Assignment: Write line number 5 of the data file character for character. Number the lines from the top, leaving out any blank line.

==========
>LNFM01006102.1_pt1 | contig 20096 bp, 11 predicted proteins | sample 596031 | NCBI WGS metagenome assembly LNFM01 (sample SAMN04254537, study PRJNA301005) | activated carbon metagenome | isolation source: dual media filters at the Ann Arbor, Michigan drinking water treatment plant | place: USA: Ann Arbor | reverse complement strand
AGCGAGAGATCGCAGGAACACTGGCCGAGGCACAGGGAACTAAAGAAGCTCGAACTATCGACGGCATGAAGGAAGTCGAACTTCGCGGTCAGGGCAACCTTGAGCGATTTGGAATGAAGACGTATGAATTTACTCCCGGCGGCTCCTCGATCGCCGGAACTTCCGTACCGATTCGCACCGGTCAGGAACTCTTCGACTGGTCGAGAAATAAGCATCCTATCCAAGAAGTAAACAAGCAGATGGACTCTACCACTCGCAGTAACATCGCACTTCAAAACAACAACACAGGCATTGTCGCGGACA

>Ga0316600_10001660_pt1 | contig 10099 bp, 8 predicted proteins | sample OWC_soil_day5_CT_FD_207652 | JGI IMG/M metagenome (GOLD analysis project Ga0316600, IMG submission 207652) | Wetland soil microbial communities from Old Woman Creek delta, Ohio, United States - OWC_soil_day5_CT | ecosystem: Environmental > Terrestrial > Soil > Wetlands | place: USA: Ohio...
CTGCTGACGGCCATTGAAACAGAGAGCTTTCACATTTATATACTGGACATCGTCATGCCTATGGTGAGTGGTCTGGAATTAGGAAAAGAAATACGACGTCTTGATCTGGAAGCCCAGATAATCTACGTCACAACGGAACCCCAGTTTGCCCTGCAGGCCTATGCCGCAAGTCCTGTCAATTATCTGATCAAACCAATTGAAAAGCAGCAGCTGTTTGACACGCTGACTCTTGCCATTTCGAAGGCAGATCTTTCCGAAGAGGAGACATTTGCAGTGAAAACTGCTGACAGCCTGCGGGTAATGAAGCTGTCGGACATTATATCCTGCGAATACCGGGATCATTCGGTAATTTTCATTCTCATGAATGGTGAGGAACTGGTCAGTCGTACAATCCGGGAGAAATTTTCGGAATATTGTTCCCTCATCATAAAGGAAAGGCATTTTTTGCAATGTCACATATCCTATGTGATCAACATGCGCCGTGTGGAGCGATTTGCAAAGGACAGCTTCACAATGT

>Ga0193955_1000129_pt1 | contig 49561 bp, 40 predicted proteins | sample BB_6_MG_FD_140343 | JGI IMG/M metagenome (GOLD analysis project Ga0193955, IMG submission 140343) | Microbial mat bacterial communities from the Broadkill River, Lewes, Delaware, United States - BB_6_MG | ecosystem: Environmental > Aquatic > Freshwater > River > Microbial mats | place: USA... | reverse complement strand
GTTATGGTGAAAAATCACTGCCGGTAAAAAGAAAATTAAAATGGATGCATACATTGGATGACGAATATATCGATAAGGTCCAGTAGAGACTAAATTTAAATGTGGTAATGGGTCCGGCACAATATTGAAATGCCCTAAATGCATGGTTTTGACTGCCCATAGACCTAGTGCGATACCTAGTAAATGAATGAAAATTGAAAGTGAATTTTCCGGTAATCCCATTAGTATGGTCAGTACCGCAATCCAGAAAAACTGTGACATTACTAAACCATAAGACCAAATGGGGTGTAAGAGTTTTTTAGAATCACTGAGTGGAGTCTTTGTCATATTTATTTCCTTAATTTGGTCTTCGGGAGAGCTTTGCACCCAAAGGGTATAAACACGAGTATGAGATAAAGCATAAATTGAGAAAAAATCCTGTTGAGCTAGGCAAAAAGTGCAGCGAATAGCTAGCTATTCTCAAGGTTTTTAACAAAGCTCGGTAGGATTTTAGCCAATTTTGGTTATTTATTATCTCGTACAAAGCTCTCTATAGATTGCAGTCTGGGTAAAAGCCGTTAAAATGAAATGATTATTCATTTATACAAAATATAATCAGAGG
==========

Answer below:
>Ga0193955_1000129_pt1 | contig 49561 bp, 40 predicted proteins | sample BB_6_MG_FD_140343 | JGI IMG/M metagenome (GOLD analysis project Ga0193955, IMG submission 140343) | Microbial mat bacterial communities from the Broadkill River, Lewes, Delaware, United States - BB_6_MG | ecosystem: Environmental > Aquatic > Freshwater > River > Microbial mats | place: USA... | reverse complement strand